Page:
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My intro to iOS development

Erik C. Rutledge
Erik C. Rutledge
2 min read

I have always been an adamant proponent of "write once, publish everywhere". Simply meaning that I have never learned native mobile app development and have always preferred hybrid approaches such as React Native or Ionic. Because why wouldn't it be better to write one codebase and release to multiple platforms.

I'm now going to venture down a new rabbit hole that is iOS development with Swift. For some reason this weekend I felt the desire to learn Swift and SwiftUI. As of this writing I have listened to about 1 hour of a YouTube tutorial to create my first iOS app.

Now to think of something to build. Last year when I was playing around with Ionic again I created an app to discover movies with a Tinder-swipe interface.

Currently listening: Kid Cudi, Man on the Moon III: The Chosen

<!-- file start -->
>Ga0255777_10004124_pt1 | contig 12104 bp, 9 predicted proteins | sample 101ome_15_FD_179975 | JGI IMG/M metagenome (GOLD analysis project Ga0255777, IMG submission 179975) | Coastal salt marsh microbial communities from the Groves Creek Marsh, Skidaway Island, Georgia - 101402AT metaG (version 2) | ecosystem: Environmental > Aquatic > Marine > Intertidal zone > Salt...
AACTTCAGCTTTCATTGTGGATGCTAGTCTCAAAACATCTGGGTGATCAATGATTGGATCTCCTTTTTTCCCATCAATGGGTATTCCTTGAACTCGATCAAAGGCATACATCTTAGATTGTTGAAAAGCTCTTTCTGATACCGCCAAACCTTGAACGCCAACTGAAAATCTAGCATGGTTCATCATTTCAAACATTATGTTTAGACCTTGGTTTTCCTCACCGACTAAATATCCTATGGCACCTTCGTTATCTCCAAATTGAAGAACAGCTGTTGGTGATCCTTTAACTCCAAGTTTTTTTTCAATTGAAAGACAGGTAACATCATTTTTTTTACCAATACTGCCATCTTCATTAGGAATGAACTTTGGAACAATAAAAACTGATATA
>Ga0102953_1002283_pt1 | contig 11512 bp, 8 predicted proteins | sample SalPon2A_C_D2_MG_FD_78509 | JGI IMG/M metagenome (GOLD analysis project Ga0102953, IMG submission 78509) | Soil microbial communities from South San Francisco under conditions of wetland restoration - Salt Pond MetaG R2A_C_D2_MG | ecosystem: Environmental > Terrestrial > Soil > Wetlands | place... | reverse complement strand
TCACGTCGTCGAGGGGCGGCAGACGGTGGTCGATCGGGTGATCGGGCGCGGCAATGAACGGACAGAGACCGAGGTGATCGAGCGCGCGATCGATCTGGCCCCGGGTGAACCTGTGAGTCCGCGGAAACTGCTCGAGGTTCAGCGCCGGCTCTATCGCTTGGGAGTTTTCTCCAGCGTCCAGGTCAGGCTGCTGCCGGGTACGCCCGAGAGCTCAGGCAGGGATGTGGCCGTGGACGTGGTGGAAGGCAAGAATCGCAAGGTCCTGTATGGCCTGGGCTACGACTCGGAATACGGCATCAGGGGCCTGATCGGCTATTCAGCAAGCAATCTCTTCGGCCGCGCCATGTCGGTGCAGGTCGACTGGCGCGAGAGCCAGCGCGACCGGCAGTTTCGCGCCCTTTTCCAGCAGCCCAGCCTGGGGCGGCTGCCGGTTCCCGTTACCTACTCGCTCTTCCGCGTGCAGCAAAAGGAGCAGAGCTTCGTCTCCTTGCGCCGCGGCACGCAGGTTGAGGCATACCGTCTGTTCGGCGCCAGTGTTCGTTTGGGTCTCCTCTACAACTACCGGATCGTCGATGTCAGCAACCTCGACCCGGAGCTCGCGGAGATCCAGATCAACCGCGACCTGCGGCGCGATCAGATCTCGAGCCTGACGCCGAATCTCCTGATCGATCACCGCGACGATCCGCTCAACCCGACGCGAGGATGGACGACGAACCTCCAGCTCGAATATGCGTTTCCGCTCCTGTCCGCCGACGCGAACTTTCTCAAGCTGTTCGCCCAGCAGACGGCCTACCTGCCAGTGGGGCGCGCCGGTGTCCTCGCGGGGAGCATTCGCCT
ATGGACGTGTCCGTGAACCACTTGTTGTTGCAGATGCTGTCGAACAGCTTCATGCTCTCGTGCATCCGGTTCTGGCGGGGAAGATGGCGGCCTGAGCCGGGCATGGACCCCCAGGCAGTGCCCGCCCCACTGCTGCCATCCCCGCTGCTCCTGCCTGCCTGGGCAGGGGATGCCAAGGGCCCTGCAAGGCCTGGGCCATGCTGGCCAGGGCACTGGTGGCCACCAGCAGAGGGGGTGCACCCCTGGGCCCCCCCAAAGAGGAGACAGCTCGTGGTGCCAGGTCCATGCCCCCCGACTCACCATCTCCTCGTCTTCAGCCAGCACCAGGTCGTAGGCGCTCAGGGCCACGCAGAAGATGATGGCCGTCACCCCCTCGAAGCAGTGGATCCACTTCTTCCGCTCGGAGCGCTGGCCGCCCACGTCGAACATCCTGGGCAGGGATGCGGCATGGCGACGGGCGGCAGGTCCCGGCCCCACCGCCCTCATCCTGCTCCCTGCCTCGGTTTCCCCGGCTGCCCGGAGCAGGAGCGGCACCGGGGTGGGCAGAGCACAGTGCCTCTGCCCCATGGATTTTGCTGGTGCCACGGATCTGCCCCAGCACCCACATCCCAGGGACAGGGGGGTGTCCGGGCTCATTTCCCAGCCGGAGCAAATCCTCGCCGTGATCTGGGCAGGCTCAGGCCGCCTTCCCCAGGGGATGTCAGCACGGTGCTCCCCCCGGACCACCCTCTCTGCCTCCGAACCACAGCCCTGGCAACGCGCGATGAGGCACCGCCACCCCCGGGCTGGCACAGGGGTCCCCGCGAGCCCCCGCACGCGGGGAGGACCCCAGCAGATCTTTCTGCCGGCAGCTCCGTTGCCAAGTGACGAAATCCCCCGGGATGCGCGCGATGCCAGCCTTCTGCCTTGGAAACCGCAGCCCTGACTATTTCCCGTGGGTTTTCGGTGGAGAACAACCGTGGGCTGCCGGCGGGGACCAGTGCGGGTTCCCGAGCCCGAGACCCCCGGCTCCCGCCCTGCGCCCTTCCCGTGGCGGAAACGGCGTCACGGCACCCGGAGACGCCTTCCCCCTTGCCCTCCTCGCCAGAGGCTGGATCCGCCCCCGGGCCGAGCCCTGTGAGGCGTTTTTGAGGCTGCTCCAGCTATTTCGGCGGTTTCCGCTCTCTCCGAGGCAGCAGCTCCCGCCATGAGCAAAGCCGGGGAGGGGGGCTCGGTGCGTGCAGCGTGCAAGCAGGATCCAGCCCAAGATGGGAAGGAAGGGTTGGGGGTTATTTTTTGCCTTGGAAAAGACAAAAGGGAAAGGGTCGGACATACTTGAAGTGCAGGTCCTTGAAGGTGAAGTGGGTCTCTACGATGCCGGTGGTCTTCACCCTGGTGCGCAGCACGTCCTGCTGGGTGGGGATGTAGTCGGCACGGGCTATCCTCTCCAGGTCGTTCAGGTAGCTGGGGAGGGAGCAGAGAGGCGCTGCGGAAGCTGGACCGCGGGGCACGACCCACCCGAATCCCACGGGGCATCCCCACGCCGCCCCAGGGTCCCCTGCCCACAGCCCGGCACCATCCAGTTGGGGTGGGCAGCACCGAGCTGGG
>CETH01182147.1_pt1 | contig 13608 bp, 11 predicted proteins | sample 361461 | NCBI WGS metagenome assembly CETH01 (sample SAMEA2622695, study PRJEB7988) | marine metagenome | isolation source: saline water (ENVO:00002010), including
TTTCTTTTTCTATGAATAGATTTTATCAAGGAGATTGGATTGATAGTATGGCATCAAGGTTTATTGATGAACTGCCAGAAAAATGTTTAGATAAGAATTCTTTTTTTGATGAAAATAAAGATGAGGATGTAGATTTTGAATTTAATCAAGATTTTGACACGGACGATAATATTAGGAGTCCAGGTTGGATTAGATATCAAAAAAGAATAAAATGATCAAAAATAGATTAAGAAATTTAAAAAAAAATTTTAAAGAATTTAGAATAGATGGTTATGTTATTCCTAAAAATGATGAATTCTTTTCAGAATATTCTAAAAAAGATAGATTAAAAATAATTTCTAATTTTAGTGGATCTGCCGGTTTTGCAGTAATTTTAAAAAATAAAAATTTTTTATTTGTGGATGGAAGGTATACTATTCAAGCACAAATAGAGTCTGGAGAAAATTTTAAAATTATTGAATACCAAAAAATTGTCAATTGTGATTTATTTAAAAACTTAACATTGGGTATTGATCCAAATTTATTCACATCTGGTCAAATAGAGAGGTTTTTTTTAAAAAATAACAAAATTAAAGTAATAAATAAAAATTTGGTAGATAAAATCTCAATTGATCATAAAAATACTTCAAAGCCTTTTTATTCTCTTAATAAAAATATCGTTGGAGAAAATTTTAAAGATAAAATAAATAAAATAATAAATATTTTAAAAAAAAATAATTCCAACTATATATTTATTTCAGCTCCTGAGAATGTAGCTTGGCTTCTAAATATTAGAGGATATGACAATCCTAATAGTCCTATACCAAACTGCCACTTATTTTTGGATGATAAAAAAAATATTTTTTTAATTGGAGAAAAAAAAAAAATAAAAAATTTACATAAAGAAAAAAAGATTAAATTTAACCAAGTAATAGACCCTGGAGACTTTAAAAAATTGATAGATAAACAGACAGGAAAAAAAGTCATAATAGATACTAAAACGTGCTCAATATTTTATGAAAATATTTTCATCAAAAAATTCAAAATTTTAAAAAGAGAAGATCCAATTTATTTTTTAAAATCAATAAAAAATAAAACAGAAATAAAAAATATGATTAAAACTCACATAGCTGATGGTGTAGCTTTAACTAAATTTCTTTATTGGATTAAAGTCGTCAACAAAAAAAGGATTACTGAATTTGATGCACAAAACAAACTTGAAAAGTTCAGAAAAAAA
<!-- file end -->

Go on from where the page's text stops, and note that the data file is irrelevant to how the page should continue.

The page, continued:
After about 1 hours worth of work (and the above article) the app looks as such. The animated swipe gesture is working.

At this point I'm getting to the difficult part: how to begin structuring the underlying data? What is the scope fo the app? Is it only Spanish language app so I can include Spanish specific fields? Is it a flashcard app so everything needs to generic?

I decided to go with a struct of Record which contains a term: string; definition: string, example: string which is focused on languages but generic enough.

It is at this point where I've starting to notice the major differences that Swift has to offer. Such things as the computed variables and pattern-match operator are different than the other languages I've used.

I just took a shower and as always my mind began to wander with the opportunities for the app. Last night I found out that there aren't any great sleep stories in Spanish. Everything that I listened to sounded so harsh and abrupt. I wanted something more soft and soothing.

As I was walking up the stairs I had the idea of allowing teachers to track the amount of practice their students have performed. Unfortunately this begins the process of making everything more complex.